Owner-occupied housing continues to dominate Australian personal net wealth but superannuation is becoming an increasingly important factor, according to new research released by Roy Morgan.
The Roy Morgan Wealth Report has revealed that roughly half (49.8 per cent) of Australia’s personal wealth continues to be held in the form of owner-occupied housing, down slightly from 2007, where superannuation accounts for 24.4 per cent up from 19.2 per cent over the same period.
Importantly, the Roy Morgan data showed that the value of assets held by Australians had almost doubled from 2007 to 2019, while debt increased by 78.6 per cent over the same period.
“As a result, net wealth is now 98.7 per cent higher in 2019 than it was in 2007,” the Roy Morgan analysis said.
It said that average per capita net wealth in real (inflation adjusted) terms was 28 per cent higher than it was in 2007 just before the onset of the global financial crisis (GFC).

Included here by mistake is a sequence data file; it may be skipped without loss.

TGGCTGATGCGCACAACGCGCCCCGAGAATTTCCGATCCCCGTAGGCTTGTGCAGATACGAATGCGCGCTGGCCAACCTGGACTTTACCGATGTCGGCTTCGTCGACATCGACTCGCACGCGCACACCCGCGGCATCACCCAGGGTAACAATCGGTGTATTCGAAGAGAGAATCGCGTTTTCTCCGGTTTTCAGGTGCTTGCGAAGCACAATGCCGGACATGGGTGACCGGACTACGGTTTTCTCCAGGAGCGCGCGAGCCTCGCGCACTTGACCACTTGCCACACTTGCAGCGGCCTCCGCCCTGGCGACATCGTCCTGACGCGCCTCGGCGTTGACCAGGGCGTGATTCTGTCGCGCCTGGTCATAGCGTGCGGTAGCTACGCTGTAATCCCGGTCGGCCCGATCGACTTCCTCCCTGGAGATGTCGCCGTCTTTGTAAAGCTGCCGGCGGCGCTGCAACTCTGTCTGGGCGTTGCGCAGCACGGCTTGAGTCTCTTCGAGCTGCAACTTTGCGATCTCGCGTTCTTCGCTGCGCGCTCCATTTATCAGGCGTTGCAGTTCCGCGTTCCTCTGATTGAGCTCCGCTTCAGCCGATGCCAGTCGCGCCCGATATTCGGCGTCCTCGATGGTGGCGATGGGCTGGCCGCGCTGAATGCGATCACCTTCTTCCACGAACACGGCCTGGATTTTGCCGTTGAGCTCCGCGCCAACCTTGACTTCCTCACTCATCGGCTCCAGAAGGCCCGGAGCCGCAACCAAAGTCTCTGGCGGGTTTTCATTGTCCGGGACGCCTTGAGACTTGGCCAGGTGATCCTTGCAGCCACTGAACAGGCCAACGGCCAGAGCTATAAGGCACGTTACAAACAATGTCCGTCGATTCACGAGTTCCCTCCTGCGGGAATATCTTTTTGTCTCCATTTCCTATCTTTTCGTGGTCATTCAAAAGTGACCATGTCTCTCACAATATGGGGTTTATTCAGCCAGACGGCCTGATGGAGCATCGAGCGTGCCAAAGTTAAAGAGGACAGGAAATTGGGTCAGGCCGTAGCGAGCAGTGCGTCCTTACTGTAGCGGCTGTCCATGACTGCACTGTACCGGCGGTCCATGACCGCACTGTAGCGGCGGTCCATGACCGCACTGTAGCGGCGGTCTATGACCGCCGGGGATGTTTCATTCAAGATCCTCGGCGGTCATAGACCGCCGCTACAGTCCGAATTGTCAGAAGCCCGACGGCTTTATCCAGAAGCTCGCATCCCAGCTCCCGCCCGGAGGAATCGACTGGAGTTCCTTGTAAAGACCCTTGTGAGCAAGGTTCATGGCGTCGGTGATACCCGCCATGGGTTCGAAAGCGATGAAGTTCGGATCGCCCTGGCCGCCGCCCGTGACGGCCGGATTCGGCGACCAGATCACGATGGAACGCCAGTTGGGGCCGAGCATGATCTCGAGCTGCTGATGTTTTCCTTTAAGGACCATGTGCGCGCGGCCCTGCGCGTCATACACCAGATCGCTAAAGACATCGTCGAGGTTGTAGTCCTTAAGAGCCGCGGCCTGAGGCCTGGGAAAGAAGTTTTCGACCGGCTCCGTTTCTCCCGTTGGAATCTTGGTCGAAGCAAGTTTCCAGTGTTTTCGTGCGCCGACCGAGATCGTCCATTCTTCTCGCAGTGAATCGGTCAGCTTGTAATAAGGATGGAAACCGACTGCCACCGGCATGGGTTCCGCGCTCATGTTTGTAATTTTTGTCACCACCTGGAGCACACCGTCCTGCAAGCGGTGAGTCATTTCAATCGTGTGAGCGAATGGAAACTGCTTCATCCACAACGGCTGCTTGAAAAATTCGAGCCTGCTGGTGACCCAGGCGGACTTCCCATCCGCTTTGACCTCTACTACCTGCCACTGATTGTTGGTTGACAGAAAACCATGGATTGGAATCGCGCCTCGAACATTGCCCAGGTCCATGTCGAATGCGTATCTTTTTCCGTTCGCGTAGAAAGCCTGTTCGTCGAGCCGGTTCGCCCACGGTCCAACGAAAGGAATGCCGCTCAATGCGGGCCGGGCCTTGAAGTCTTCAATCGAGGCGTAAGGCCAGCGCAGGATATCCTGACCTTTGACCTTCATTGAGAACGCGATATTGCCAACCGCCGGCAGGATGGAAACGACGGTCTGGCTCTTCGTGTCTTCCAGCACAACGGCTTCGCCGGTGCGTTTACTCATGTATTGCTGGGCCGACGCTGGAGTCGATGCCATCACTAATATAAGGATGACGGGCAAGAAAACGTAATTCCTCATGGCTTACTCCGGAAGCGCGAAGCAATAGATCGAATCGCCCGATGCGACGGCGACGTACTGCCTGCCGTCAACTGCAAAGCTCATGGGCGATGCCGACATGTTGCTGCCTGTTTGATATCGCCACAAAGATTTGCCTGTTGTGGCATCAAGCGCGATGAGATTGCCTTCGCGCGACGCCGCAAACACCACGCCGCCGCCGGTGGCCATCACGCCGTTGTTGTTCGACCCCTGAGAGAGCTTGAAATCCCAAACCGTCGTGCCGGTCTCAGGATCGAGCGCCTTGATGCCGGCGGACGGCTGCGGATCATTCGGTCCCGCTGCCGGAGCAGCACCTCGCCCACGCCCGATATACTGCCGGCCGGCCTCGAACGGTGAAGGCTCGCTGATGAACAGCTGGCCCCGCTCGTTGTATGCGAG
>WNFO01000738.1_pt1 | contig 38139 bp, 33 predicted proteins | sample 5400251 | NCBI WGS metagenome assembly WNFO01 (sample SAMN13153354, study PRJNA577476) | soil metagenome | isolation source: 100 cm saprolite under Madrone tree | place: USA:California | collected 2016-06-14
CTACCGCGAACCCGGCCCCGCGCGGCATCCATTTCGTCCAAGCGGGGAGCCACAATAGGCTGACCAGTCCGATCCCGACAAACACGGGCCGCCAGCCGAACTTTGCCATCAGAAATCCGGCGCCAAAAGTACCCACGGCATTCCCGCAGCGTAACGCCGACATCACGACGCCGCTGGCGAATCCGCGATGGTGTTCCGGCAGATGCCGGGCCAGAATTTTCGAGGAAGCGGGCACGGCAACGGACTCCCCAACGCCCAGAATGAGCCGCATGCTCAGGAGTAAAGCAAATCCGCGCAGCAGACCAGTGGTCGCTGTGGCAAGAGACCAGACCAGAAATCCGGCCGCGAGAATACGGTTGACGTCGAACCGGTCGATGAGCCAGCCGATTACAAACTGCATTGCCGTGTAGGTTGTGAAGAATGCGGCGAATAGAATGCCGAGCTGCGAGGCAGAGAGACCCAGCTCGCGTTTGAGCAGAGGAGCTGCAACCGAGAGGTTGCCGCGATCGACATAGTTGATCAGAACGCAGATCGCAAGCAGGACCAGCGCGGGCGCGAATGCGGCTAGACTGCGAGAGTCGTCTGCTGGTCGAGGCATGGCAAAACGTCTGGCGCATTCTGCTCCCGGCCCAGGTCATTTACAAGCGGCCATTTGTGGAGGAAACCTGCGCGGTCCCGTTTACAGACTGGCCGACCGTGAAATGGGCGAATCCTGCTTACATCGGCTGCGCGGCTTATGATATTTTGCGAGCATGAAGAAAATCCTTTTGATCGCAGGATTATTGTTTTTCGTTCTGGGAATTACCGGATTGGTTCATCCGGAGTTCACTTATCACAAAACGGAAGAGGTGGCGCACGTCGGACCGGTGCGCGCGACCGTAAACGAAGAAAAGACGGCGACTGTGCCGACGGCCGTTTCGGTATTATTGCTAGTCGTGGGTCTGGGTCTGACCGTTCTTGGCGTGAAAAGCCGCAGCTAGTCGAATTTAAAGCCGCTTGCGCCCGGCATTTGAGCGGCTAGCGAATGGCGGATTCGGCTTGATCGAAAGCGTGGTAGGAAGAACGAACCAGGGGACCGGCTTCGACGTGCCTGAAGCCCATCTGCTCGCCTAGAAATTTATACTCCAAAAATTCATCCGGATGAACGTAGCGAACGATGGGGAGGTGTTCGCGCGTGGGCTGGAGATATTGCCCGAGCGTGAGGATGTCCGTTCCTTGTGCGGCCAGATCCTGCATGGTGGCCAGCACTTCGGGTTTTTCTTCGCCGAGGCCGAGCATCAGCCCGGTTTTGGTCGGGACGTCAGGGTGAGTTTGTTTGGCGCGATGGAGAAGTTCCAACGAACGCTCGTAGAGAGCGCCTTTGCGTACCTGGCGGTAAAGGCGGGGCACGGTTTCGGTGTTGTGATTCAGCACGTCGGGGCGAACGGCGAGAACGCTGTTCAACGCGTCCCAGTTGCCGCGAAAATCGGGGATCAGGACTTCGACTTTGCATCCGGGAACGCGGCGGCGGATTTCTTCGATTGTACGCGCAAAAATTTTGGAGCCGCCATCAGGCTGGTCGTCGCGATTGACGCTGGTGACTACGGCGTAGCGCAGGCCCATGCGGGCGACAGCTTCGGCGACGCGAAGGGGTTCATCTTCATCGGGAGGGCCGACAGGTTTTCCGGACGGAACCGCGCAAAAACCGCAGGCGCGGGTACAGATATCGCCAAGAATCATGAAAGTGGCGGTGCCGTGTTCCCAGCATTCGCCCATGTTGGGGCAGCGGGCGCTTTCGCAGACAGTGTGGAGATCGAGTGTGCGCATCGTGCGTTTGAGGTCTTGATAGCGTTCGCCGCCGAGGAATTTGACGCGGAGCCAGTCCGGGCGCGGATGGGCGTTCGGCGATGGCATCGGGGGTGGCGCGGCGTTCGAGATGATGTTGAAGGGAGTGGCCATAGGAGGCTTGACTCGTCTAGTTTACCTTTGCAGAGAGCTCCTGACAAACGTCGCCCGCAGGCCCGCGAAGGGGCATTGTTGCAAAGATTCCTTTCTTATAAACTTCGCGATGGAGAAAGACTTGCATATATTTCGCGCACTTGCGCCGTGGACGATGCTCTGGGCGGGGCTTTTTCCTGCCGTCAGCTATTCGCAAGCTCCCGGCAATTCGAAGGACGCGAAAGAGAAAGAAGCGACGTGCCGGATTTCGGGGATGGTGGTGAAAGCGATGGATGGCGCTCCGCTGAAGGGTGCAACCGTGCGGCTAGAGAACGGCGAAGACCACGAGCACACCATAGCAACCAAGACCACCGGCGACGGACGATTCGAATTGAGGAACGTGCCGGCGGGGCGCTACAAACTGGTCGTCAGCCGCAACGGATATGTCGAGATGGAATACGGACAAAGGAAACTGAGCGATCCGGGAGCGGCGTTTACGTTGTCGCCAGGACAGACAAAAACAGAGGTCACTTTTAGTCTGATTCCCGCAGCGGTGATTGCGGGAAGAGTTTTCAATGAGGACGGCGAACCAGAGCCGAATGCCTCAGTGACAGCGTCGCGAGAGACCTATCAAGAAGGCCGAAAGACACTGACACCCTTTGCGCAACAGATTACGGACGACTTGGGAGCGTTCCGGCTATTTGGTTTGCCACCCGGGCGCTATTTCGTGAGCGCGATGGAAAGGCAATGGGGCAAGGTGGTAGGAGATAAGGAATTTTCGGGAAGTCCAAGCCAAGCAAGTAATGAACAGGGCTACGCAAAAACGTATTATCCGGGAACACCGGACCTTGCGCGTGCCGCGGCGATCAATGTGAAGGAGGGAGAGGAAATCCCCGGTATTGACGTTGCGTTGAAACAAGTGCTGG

Commenting on the research, Roy Morgan chief executive, Michele Levine said that while daily headlines pointed to the risks posed by high levels of debt and falling property prices, drilling down on the data produced a more balanced long-term picture.
“Although the last 12 months has seen a marginal decline in household net worth, it is important to understand it in the context of the long-term trend,” she said. “What we have seen here is a very positive long-term trend.”
“Housing debt has grown considerably since 2007, but not uniformly - Roy Morgan’s data shows wealthier cohorts have shown a much greater propensity to take on debt and those investors have more ability to handle downturns than more marginal borrowers in lower-wealth segments,” Levine said.